ETS 6 Watch

From: Ed Cannon (
Date: Thu Jan 06 2000 - 23:17:21 PST

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    This is to propose a sort of "ETS 6" watch.  I found another "What 
    did I see?" anecdote on a Web site -- last August 15 a person in 
    upstate New York saw a flashing light in the southern sky at around 
    10:00 p.m. local time.  There was a matching ETS 6 pass.  
    This must be one of the most frequent unidentified flashing objects 
    accidentally sighted these days.  But I think that it must be at least
    potentially predictable.  Based on the previous two evening passes 
    (when I was in San Antonio), Tuesday evening here I looked (one-power) 
    for it (from outside my apartment, terrible site) when it was going 
    to be at around azimuth 200, more or less.  For a couple of minutes I
    didn't see it, and then flash! -- as bright as Rigel.  There were 
    eight more one-power flashes, with four or five being pretty close 
    to +0; the last two were definitely fainter.  One evening last October 
    during a star party around here it did many one-power flashes for an 
    hour or more as it gradually moved across the southern sky.
    Currently, it's making evening prime-time, near-perigee passes over 
    the USA:  Jan. 7, 10, 13, etc. (local time).  And the passes are
    fairly near to Orion, which increases the chances of accidental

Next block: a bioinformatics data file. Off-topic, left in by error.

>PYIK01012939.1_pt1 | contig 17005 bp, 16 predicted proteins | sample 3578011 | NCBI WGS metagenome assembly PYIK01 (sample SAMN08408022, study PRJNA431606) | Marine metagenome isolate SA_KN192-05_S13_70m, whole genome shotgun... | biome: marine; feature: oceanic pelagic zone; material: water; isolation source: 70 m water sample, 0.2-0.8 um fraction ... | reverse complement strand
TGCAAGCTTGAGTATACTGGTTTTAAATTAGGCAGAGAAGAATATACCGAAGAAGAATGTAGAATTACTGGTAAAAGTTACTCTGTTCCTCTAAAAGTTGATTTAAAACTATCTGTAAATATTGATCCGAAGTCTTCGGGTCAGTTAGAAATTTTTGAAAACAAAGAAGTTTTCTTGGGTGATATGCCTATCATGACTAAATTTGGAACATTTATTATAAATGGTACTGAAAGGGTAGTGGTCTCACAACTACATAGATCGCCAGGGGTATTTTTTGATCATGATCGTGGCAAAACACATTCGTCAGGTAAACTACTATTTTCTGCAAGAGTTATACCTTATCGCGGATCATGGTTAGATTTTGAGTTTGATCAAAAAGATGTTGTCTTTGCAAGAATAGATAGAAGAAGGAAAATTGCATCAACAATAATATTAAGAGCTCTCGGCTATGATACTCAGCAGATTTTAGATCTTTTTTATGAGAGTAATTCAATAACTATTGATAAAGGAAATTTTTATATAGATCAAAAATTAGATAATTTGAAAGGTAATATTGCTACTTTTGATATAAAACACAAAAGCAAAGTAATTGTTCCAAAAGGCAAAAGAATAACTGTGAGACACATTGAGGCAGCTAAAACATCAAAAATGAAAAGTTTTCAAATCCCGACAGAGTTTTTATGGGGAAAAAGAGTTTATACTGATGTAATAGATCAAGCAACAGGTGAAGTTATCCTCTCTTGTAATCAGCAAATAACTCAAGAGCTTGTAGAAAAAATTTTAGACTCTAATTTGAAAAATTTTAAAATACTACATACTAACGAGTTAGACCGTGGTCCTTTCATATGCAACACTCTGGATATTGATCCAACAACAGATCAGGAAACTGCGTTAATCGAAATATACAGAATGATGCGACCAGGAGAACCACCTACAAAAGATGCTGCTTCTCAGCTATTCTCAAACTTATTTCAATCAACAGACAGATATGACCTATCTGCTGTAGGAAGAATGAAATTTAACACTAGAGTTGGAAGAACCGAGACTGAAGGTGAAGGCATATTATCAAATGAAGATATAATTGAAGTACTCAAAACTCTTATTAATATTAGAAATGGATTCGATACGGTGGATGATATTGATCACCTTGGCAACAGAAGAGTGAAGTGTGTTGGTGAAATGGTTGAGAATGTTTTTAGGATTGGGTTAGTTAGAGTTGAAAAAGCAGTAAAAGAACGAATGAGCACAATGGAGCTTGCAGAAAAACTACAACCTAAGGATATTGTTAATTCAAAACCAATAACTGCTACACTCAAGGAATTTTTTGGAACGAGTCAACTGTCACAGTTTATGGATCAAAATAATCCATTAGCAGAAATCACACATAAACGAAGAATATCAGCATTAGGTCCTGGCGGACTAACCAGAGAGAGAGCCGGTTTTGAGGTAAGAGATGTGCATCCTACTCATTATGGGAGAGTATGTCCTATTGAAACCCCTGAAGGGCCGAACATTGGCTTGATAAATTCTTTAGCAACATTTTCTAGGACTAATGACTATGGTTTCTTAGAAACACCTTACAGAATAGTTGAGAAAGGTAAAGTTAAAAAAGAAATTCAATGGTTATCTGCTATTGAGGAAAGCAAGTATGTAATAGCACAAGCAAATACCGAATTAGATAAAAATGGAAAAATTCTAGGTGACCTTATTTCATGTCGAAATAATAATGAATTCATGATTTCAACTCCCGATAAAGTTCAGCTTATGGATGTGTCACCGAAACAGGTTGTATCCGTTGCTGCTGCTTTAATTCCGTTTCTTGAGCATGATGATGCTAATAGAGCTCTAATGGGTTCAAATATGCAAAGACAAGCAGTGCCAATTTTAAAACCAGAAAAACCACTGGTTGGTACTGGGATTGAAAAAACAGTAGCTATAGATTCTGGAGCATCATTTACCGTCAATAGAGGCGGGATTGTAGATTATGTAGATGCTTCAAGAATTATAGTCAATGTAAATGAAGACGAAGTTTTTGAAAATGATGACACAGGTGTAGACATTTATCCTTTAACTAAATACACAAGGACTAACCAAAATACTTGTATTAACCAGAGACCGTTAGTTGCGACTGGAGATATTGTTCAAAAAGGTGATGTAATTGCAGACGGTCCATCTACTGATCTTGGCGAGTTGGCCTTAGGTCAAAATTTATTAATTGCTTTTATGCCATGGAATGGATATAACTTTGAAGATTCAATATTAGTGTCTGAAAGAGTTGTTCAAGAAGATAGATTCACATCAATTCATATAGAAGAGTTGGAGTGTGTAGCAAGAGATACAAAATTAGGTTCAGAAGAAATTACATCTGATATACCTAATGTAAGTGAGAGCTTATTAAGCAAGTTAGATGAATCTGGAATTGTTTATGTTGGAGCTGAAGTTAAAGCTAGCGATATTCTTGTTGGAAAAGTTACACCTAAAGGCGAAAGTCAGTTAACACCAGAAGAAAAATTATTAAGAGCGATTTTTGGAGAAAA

sightings by constellation watchers, M42 photographers, etc.  (It's
    also making early morning passes over the USA.)
    Given good weather, if some persons in various widely separated
    locations watched the same pass for one-power flashes, we might get
    some data that could be used towards predicting its one-power flash
    episodes.  You could be watching 97-68B or 90907 (Please!) or even 
    old Gorizont 23 -- or Starshine -- in your telescope or binoculars,
    but you could get someone else to stare at the southern sky looking 
    for ETS 6.  "Just watch up there for a while and tell me if you see 
    anything unusual."  (There's some chance they might see Telstar 401 
    ETS 6
    1 23230U 94056A   00006.25128890 -.00000122  00000-0  10000-3 0  7094
    2 23230  13.7605 306.9315 5040279 129.5772 287.2121  1.67089180 32818
    Here's its record on Encyclopedia Astronautica:

    Oh, by the way, in order to get Highfly to give me predictions for 
    ETS 6 without swamping me with many pages of fainter objects, I have 
    set its intrinsic magnitude to -5.
    Ed Cannon - - Austin, Texas, USA
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